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Significant blow to the Cinereous Vulture breeding population in Turkey – 7 birds found dead, probably poisoned

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The dead Cinereous Vultures in the laboratory © Associate Professor Emine Hesna Kandır

Late last week, a citizen in Turkey encountered a shocking sight — 7 Cinereous Vultures lying lifeless at Üçlerkayası Keçili in western central Turkey, near the Turkmenbaba Mountains, which is one of the well-known breeding areas for this species in the country. To make things worse, since most of the dead vultures affected were adults and this incident took place during the breeding period, the local population lost birds that were either starting to breed or about to lay eggs. What most likely killed these birds is poisoning, an illegal, unselective and damaging practice considered the most significant threat to vultures worldwide.

Investigation and impact of suspected poisoning incident 

A member of the public discovered the birds and called the competent authorities, DKMP 5. Bölge, swiftly after. Experts suspect that a poisoning incident lies behind this tragedy, based on the birds’ body postures and the fact that they were all found dead in close proximity to each other. However, specific examinations are necessary to confirm the cause of death. A team from Afyon Kocatepe University Wildlife Rescue and Rehabilitation Center (AKÜREM) collected the carcasses and subsequently performed a post-mortem analysis. Four of the birds were females, while 3 were males. Furthermore, Associate Professor Emine Hesna Kandır, the centre’s Director, also collected samples from their stomachs, livers and kidneys, and sent them to Etlik Veterinary Control Central Research Institute in Ankara to perform proper toxicological analysis.

Sadly, this incident caused adverse effects. The Cinereous Vulture breeding population in Turkey is estimated to comprise 80-200 pairs, meaning that this dramatic incident has probably affected between 2 to 9% of the national breeding population.

The Vulture Conservation Foundation (VCF) has already written to the Turkish authorities, offering help to further diagnose and investigate this case. It is important that authorities try to determine the driver of the poisoning incident, and if any suspects are identified, to take appropriate legal and criminal action. According to Turkish legislation, it is illegal to kill and/or poison protected species, with the penalty rising to up to 3 years in prison.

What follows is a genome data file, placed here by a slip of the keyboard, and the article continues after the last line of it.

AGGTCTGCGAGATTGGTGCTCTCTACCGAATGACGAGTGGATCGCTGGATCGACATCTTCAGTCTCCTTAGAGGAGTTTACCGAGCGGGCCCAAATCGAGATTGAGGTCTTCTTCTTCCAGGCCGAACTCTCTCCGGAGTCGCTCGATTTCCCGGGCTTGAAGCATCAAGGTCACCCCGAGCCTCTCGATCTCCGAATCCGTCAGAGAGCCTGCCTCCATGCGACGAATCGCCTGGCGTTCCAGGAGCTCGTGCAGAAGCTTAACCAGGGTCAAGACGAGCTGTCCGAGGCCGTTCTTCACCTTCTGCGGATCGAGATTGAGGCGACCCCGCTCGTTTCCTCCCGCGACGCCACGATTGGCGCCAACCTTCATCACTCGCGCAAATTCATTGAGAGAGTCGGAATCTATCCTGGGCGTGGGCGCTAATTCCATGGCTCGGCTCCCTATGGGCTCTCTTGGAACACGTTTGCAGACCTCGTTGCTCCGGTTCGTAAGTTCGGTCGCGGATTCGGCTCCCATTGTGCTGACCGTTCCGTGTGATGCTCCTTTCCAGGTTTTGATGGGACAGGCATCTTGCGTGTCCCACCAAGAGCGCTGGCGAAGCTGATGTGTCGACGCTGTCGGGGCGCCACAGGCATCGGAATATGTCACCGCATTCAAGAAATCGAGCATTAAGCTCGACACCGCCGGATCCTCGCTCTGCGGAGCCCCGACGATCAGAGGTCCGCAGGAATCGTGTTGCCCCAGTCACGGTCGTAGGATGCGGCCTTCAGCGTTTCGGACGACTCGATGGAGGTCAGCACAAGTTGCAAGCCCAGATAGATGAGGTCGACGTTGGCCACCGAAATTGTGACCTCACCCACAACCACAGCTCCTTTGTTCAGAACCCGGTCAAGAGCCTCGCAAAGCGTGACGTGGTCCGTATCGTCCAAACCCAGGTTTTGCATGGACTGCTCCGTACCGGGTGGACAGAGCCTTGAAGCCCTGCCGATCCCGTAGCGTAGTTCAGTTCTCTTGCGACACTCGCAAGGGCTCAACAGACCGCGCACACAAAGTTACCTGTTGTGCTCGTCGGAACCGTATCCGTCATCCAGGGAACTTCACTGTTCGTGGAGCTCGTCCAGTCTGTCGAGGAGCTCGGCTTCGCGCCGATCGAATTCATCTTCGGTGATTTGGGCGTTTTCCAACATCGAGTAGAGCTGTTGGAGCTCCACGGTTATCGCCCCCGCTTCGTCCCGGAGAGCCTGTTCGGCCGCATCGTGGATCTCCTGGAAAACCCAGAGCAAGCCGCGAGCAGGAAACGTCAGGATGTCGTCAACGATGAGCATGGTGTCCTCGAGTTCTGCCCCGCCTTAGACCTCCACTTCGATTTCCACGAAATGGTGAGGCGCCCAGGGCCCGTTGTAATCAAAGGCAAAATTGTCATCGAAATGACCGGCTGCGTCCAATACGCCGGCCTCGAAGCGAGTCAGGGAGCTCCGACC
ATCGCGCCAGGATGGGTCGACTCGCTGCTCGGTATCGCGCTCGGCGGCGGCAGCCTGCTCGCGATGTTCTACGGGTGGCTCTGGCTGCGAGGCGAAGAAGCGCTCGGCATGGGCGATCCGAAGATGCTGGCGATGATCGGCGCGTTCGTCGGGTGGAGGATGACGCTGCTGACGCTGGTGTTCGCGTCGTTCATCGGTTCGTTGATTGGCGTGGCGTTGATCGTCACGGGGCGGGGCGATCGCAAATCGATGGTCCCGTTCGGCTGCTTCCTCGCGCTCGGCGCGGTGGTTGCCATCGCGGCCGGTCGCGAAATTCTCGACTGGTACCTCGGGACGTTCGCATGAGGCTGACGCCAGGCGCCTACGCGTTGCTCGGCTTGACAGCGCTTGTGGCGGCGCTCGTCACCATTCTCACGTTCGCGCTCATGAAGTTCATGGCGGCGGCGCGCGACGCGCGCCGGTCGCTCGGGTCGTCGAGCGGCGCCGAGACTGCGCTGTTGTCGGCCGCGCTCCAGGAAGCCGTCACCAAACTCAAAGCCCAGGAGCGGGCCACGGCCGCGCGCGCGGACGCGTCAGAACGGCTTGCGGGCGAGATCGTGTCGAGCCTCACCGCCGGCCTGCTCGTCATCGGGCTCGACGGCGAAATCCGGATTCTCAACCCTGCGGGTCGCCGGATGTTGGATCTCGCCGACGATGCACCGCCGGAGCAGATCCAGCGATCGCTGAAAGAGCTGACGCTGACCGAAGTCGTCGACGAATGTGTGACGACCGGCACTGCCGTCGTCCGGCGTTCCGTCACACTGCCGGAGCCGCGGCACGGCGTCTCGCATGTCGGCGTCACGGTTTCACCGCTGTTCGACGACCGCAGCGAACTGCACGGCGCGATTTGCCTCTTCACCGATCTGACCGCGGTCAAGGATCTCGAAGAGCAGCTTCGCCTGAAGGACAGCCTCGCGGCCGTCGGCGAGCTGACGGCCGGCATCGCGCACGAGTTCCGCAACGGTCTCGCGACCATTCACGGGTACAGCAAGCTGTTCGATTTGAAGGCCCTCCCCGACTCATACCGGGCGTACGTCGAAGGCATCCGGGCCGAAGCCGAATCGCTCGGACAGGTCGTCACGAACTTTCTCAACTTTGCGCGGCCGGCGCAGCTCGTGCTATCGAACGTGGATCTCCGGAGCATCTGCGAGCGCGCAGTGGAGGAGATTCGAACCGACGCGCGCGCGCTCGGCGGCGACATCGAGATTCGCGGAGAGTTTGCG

The threat of poisoning

Poison – usually put out to kill carnivores, not vultures, who are collateral victims of this illegal practice, is the main threat to vultures worldwide, as it was clearly identified in the Vulture Multi-species Action Plan (Vulture MsAP) – a global strategic blueprint identifying priorities and actions to conserve 15 species of old world vultures, endorsed by the Convention for Migratory Species and co-developed by the VCF. The VCF is particularly active in fighting this threat and is implementing several projects across Europe, such as BalkanDetox LIFE, to tackle illegal wildlife poisoning head-on.

Cinereous Vultures in Europe

While the Cinereous Vulture population in Western Europe is increasing — it has recolonized Portugal, been successfully introduced in France, and has increased significantly in Spain — the situation further east remains more fragile. In the Balkans, the species only breeds in a small colony in Greece where poisoning recently killed nesting birds, and is now being reintroduced in Bulgaria – where nesting attempts are now taking place for the first time in almost 30 years. It then occurs from Turkey eastern wards, but the trends for these populations are poorly known. Three of our Cinereous Vultures tagged in Bulgaria are currently in Turkey – you can follow their movements on our online public maps. Fortunately, none of these were affected by this latest poisoning incident.

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